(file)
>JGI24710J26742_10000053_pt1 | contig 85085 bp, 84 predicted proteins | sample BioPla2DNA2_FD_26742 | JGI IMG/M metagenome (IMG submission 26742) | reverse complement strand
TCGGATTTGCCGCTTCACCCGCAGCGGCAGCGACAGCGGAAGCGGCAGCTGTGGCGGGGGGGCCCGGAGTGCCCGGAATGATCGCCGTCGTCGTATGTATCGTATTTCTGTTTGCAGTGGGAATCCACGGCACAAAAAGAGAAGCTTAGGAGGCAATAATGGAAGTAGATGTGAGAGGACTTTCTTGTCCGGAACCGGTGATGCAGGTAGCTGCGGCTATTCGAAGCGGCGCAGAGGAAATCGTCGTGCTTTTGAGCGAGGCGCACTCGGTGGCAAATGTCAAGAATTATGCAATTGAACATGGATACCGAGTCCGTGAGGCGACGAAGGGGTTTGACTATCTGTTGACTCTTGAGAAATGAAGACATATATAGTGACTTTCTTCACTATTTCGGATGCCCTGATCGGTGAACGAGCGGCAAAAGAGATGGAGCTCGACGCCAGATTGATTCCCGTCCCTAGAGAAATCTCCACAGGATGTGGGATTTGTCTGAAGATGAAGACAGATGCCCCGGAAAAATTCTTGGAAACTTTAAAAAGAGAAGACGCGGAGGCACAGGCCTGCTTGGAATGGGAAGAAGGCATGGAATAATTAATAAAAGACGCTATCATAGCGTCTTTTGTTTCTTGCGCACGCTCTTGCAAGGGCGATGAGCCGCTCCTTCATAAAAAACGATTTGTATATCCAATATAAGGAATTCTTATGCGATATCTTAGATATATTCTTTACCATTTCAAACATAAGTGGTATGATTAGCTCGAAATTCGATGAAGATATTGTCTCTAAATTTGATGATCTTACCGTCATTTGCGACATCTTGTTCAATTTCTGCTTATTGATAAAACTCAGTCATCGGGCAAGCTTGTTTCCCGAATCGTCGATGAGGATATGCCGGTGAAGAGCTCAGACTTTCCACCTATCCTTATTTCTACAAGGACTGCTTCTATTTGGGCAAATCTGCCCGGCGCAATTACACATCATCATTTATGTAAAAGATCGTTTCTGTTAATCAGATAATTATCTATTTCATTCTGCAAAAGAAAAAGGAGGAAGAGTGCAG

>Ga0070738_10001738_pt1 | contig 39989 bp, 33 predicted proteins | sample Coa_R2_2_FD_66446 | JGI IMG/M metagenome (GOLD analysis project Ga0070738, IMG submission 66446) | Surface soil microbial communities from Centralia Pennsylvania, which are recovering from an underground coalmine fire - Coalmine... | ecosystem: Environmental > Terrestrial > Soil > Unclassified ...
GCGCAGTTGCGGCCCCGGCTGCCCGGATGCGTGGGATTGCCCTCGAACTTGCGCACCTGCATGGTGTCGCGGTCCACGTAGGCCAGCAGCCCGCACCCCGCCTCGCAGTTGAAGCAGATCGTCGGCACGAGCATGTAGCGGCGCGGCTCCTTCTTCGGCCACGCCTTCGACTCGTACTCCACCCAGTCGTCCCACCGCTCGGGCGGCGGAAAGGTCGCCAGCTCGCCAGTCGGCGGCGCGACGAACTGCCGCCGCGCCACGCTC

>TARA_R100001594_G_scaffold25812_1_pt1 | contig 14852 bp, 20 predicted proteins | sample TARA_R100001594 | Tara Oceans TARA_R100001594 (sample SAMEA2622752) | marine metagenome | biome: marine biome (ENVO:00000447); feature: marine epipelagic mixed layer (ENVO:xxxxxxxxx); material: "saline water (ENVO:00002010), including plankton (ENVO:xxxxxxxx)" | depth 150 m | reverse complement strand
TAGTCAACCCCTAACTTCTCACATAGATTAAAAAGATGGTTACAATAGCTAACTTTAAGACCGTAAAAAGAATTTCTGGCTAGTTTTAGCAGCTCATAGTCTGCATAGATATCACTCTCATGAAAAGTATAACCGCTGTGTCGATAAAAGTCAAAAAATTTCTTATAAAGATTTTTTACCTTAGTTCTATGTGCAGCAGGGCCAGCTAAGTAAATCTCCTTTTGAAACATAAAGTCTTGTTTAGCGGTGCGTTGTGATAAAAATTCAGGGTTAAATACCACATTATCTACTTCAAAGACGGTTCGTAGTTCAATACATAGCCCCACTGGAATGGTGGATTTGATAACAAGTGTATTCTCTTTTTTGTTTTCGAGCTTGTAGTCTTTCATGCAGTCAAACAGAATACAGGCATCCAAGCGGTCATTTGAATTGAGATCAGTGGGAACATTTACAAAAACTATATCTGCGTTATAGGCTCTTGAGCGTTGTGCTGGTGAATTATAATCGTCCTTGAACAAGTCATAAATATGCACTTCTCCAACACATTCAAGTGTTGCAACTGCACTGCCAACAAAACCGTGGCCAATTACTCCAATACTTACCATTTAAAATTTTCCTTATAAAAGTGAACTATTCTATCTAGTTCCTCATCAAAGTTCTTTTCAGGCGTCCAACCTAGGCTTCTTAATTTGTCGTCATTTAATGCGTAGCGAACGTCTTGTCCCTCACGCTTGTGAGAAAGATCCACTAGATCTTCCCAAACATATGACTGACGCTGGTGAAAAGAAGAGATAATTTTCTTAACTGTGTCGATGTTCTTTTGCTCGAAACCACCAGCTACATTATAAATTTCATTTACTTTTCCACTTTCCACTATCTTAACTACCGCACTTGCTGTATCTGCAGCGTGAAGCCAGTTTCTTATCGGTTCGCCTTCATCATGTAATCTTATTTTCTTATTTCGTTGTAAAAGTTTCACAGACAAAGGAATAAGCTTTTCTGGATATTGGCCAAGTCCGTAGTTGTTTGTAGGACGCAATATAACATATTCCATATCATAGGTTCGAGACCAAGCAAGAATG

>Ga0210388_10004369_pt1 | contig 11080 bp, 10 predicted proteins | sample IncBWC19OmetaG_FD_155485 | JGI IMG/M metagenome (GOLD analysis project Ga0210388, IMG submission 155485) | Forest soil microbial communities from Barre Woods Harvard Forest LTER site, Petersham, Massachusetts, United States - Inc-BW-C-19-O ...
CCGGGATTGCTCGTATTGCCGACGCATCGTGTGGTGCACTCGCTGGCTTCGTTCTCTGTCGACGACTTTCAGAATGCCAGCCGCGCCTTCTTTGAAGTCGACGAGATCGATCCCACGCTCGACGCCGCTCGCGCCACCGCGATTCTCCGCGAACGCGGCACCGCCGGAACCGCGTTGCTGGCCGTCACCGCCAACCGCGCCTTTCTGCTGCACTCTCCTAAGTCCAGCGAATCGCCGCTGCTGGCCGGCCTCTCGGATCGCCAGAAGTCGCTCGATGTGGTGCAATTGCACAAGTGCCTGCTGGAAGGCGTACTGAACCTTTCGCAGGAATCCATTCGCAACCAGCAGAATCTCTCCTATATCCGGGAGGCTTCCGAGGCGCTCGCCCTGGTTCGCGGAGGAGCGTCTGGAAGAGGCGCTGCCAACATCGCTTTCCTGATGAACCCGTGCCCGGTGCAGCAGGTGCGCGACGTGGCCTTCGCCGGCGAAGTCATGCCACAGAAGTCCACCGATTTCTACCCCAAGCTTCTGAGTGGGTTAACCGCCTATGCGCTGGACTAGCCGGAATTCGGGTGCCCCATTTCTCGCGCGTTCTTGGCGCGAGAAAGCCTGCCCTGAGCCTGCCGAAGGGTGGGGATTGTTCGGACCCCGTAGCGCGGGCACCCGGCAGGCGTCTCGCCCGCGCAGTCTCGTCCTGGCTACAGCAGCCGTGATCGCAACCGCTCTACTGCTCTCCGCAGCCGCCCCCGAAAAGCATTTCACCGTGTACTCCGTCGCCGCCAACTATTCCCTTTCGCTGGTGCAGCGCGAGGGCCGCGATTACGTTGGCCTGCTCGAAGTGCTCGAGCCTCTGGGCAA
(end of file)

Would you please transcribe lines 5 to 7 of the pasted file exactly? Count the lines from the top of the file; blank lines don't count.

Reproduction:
>TARA_R100001594_G_scaffold25812_1_pt1 | contig 14852 bp, 20 predicted proteins | sample TARA_R100001594 | Tara Oceans TARA_R100001594 (sample SAMEA2622752) | marine metagenome | biome: marine biome (ENVO:00000447); feature: marine epipelagic mixed layer (ENVO:xxxxxxxxx); material: "saline water (ENVO:00002010), including plankton (ENVO:xxxxxxxx)" | depth 150 m | reverse complement strand
TAGTCAACCCCTAACTTCTCACATAGATTAAAAAGATGGTTACAATAGCTAACTTTAAGACCGTAAAAAGAATTTCTGGCTAGTTTTAGCAGCTCATAGTCTGCATAGATATCACTCTCATGAAAAGTATAACCGCTGTGTCGATAAAAGTCAAAAAATTTCTTATAAAGATTTTTTACCTTAGTTCTATGTGCAGCAGGGCCAGCTAAGTAAATCTCCTTTTGAAACATAAAGTCTTGTTTAGCGGTGCGTTGTGATAAAAATTCAGGGTTAAATACCACATTATCTACTTCAAAGACGGTTCGTAGTTCAATACATAGCCCCACTGGAATGGTGGATTTGATAACAAGTGTATTCTCTTTTTTGTTTTCGAGCTTGTAGTCTTTCATGCAGTCAAACAGAATACAGGCATCCAAGCGGTCATTTGAATTGAGATCAGTGGGAACATTTACAAAAACTATATCTGCGTTATAGGCTCTTGAGCGTTGTGCTGGTGAATTATAATCGTCCTTGAACAAGTCATAAATATGCACTTCTCCAACACATTCAAGTGTTGCAACTGCACTGCCAACAAAACCGTGGCCAATTACTCCAATACTTACCATTTAAAATTTTCCTTATAAAAGTGAACTATTCTATCTAGTTCCTCATCAAAGTTCTTTTCAGGCGTCCAACCTAGGCTTCTTAATTTGTCGTCATTTAATGCGTAGCGAACGTCTTGTCCCTCACGCTTGTGAGAAAGATCCACTAGATCTTCCCAAACATATGACTGACGCTGGTGAAAAGAAGAGATAATTTTCTTAACTGTGTCGATGTTCTTTTGCTCGAAACCACCAGCTACATTATAAATTTCATTTACTTTTCCACTTTCCACTATCTTAACTACCGCACTTGCTGTATCTGCAGCGTGAAGCCAGTTTCTTATCGGTTCGCCTTCATCATGTAATCTTATTTTCTTATTTCGTTGTAAAAGTTTCACAGACAAAGGAATAAGCTTTTCTGGATATTGGCCAAGTCCGTAGTTGTTTGTAGGACGCAATATAACATATTCCATATCATAGGTTCGAGACCAAGCAAGAATG

>Ga0210388_10004369_pt1 | contig 11080 bp, 10 predicted proteins | sample IncBWC19OmetaG_FD_155485 | JGI IMG/M metagenome (GOLD analysis project Ga0210388, IMG submission 155485) | Forest soil microbial communities from Barre Woods Harvard Forest LTER site, Petersham, Massachusetts, United States - Inc-BW-C-19-O ...